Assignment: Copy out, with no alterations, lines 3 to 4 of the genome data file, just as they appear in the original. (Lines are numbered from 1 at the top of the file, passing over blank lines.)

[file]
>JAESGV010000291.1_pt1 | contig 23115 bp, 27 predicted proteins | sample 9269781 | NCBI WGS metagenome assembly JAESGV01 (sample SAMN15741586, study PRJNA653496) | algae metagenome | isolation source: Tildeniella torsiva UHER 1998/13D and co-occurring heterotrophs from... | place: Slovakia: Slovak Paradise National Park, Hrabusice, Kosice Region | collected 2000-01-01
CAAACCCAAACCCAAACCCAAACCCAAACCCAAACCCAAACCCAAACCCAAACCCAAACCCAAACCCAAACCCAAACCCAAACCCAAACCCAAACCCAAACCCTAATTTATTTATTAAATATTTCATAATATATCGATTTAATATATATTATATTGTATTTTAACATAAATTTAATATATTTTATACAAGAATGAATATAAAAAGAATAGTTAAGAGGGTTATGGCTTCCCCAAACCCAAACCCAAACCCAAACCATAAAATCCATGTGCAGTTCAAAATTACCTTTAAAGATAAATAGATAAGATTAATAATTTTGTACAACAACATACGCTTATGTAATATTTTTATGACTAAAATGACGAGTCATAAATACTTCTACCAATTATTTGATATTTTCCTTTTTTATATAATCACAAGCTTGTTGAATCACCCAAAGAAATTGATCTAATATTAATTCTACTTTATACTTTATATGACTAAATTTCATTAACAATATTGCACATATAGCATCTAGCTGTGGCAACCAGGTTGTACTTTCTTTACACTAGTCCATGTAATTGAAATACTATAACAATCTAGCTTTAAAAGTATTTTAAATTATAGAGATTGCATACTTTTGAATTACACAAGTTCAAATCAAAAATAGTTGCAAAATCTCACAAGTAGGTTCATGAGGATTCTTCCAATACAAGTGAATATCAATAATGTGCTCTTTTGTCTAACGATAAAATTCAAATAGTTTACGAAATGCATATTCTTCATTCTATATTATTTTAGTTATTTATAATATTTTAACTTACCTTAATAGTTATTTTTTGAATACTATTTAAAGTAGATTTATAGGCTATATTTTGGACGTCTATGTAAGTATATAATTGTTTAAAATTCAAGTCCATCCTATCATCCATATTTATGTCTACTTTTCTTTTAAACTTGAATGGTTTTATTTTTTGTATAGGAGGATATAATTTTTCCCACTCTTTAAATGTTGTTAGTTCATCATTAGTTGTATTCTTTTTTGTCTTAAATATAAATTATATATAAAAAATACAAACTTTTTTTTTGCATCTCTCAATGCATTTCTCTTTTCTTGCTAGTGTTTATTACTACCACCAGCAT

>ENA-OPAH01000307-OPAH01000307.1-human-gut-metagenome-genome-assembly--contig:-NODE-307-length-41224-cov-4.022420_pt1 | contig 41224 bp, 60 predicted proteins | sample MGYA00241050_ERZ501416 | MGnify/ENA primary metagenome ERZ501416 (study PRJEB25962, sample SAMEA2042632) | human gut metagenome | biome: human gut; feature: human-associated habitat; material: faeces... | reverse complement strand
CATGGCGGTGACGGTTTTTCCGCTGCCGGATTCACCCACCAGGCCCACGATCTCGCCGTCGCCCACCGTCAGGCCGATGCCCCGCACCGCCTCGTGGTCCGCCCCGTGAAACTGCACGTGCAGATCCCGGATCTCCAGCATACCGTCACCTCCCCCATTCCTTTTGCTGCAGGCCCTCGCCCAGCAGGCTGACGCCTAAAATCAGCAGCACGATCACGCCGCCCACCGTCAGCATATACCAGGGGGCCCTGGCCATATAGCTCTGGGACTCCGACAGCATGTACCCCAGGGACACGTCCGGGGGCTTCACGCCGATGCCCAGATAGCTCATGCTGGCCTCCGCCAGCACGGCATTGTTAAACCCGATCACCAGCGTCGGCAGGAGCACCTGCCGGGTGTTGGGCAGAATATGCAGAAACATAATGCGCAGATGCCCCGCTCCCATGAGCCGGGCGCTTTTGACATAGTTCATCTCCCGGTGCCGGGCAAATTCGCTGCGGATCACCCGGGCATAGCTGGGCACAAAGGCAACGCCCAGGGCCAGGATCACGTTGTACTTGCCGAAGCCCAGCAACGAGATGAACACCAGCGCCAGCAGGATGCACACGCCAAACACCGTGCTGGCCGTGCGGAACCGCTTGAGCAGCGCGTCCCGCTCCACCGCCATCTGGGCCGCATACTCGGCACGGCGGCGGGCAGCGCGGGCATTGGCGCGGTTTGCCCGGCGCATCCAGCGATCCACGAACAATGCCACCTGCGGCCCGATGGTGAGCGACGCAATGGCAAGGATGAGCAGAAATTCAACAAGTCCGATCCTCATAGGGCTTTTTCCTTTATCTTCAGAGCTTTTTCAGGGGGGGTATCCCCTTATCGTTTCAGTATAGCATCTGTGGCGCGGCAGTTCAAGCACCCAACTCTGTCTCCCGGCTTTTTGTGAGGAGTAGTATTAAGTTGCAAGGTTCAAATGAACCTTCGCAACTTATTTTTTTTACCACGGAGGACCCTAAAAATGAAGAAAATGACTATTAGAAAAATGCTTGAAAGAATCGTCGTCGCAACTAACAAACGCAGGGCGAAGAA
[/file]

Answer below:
>ENA-OPAH01000307-OPAH01000307.1-human-gut-metagenome-genome-assembly--contig:-NODE-307-length-41224-cov-4.022420_pt1 | contig 41224 bp, 60 predicted proteins | sample MGYA00241050_ERZ501416 | MGnify/ENA primary metagenome ERZ501416 (study PRJEB25962, sample SAMEA2042632) | human gut metagenome | biome: human gut; feature: human-associated habitat; material: faeces... | reverse complement strand
CATGGCGGTGACGGTTTTTCCGCTGCCGGATTCACCCACCAGGCCCACGATCTCGCCGTCGCCCACCGTCAGGCCGATGCCCCGCACCGCCTCGTGGTCCGCCCCGTGAAACTGCACGTGCAGATCCCGGATCTCCAGCATACCGTCACCTCCCCCATTCCTTTTGCTGCAGGCCCTCGCCCAGCAGGCTGACGCCTAAAATCAGCAGCACGATCACGCCGCCCACCGTCAGCATATACCAGGGGGCCCTGGCCATATAGCTCTGGGACTCCGACAGCATGTACCCCAGGGACACGTCCGGGGGCTTCACGCCGATGCCCAGATAGCTCATGCTGGCCTCCGCCAGCACGGCATTGTTAAACCCGATCACCAGCGTCGGCAGGAGCACCTGCCGGGTGTTGGGCAGAATATGCAGAAACATAATGCGCAGATGCCCCGCTCCCATGAGCCGGGCGCTTTTGACATAGTTCATCTCCCGGTGCCGGGCAAATTCGCTGCGGATCACCCGGGCATAGCTGGGCACAAAGGCAACGCCCAGGGCCAGGATCACGTTGTACTTGCCGAAGCCCAGCAACGAGATGAACACCAGCGCCAGCAGGATGCACACGCCAAACACCGTGCTGGCCGTGCGGAACCGCTTGAGCAGCGCGTCCCGCTCCACCGCCATCTGGGCCGCATACTCGGCACGGCGGCGGGCAGCGCGGGCATTGGCGCGGTTTGCCCGGCGCATCCAGCGATCCACGAACAATGCCACCTGCGGCCCGATGGTGAGCGACGCAATGGCAAGGATGAGCAGAAATTCAACAAGTCCGATCCTCATAGGGCTTTTTCCTTTATCTTCAGAGCTTTTTCAGGGGGGGTATCCCCTTATCGTTTCAGTATAGCATCTGTGGCGCGGCAGTTCAAGCACCCAACTCTGTCTCCCGGCTTTTTGTGAGGAGTAGTATTAAGTTGCAAGGTTCAAATGAACCTTCGCAACTTATTTTTTTTACCACGGAGGACCCTAAAAATGAAGAAAATGACTATTAGAAAAATGCTTGAAAGAATCGTCGTCGCAACTAACAAACGCAGGGCGAAGAA